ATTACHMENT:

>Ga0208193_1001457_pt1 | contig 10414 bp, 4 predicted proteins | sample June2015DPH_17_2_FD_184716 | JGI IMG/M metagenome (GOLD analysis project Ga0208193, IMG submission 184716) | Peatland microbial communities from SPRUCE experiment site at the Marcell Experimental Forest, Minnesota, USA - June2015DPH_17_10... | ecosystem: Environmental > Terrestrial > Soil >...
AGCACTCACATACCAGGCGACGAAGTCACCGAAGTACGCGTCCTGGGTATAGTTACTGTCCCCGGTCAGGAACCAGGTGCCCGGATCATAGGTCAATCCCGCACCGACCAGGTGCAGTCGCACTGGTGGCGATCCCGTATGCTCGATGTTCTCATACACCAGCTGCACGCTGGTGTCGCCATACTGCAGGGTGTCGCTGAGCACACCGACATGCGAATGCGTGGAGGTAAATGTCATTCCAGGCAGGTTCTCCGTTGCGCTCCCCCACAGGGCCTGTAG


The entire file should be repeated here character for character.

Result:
>Ga0208193_1001457_pt1 | contig 10414 bp, 4 predicted proteins | sample June2015DPH_17_2_FD_184716 | JGI IMG/M metagenome (GOLD analysis project Ga0208193, IMG submission 184716) | Peatland microbial communities from SPRUCE experiment site at the Marcell Experimental Forest, Minnesota, USA - June2015DPH_17_10... | ecosystem: Environmental > Terrestrial > Soil >...
AGCACTCACATACCAGGCGACGAAGTCACCGAAGTACGCGTCCTGGGTATAGTTACTGTCCCCGGTCAGGAACCAGGTGCCCGGATCATAGGTCAATCCCGCACCGACCAGGTGCAGTCGCACTGGTGGCGATCCCGTATGCTCGATGTTCTCATACACCAGCTGCACGCTGGTGTCGCCATACTGCAGGGTGTCGCTGAGCACACCGACATGCGAATGCGTGGAGGTAAATGTCATTCCAGGCAGGTTCTCCGTTGCGCTCCCCCACAGGGCCTGTAG